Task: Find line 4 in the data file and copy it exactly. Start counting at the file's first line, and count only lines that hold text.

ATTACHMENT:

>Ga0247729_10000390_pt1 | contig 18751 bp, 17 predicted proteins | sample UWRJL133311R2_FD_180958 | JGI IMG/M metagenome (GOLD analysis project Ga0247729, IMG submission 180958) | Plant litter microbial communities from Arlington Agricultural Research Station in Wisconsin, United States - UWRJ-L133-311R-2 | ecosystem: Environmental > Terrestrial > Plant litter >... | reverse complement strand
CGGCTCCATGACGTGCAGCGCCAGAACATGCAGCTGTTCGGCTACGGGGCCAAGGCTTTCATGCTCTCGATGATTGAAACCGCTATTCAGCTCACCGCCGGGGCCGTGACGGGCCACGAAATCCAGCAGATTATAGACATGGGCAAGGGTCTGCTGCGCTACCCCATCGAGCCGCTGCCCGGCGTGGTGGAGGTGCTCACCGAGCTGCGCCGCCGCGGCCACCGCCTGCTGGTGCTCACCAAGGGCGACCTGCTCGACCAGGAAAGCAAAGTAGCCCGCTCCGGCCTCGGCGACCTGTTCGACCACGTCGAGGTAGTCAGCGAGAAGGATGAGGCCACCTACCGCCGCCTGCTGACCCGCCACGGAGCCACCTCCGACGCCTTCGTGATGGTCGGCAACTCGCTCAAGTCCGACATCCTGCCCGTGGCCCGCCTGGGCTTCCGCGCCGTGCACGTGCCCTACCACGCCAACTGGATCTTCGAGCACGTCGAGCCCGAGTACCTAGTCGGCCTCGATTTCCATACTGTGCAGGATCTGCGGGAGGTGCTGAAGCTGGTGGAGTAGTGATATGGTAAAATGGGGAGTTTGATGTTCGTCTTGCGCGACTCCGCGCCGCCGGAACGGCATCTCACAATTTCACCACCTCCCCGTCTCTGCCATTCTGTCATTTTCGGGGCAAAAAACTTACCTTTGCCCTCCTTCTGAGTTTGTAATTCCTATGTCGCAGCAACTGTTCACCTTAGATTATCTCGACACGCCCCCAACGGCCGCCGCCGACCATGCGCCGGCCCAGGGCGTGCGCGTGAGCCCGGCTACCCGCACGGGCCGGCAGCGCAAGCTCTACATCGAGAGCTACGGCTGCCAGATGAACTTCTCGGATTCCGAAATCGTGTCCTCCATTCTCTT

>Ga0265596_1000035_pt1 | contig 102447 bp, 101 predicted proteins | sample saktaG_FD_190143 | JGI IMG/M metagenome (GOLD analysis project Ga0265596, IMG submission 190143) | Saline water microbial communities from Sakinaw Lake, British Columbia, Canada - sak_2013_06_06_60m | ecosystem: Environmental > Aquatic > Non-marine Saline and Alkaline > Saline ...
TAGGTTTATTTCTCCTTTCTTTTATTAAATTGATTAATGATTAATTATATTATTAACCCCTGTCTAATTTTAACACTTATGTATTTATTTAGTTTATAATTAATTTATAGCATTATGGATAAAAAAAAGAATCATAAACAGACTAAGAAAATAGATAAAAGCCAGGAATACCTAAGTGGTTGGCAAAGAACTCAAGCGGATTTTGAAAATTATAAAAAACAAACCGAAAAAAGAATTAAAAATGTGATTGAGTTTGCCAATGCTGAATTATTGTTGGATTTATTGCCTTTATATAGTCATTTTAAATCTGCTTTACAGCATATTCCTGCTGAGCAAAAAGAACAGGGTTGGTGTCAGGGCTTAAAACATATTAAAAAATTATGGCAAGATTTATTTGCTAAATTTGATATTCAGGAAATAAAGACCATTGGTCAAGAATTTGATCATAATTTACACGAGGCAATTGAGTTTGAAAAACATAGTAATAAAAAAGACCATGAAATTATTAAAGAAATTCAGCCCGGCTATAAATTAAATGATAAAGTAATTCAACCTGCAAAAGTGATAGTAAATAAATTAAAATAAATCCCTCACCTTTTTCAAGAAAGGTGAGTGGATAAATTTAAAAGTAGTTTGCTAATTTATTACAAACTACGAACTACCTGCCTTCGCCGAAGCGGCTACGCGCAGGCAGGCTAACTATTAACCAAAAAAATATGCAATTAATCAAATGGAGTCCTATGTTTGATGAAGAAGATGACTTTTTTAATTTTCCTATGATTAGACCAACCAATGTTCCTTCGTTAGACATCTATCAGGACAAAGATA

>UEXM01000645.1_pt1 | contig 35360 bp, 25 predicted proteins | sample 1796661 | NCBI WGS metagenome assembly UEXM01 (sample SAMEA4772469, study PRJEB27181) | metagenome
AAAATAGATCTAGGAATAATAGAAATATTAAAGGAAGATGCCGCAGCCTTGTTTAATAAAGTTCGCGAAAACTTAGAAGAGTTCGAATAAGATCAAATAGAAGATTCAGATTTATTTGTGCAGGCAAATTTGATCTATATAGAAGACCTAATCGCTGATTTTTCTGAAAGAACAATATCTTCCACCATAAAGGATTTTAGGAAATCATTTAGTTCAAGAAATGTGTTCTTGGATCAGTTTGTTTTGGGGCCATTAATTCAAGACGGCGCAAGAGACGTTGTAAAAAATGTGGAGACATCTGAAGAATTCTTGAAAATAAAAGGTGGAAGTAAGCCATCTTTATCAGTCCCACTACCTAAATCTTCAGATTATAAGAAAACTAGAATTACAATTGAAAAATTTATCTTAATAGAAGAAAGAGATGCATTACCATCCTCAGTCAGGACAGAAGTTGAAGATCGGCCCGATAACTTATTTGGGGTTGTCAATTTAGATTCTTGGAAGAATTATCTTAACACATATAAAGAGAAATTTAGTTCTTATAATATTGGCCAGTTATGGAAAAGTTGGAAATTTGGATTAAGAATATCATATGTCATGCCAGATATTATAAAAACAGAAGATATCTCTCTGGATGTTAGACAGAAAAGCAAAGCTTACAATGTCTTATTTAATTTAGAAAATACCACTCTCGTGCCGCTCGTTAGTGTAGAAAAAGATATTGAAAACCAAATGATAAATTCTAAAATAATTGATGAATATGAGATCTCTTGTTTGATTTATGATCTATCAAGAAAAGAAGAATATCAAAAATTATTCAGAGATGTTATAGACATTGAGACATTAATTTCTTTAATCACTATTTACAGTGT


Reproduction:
TAGGTTTATTTCTCCTTTCTTTTATTAAATTGATTAATGATTAATTATATTATTAACCCCTGTCTAATTTTAACACTTATGTATTTATTTAGTTTATAATTAATTTATAGCATTATGGATAAAAAAAAGAATCATAAACAGACTAAGAAAATAGATAAAAGCCAGGAATACCTAAGTGGTTGGCAAAGAACTCAAGCGGATTTTGAAAATTATAAAAAACAAACCGAAAAAAGAATTAAAAATGTGATTGAGTTTGCCAATGCTGAATTATTGTTGGATTTATTGCCTTTATATAGTCATTTTAAATCTGCTTTACAGCATATTCCTGCTGAGCAAAAAGAACAGGGTTGGTGTCAGGGCTTAAAACATATTAAAAAATTATGGCAAGATTTATTTGCTAAATTTGATATTCAGGAAATAAAGACCATTGGTCAAGAATTTGATCATAATTTACACGAGGCAATTGAGTTTGAAAAACATAGTAATAAAAAAGACCATGAAATTATTAAAGAAATTCAGCCCGGCTATAAATTAAATGATAAAGTAATTCAACCTGCAAAAGTGATAGTAAATAAATTAAAATAAATCCCTCACCTTTTTCAAGAAAGGTGAGTGGATAAATTTAAAAGTAGTTTGCTAATTTATTACAAACTACGAACTACCTGCCTTCGCCGAAGCGGCTACGCGCAGGCAGGCTAACTATTAACCAAAAAAATATGCAATTAATCAAATGGAGTCCTATGTTTGATGAAGAAGATGACTTTTTTAATTTTCCTATGATTAGACCAACCAATGTTCCTTCGTTAGACATCTATCAGGACAAAGATA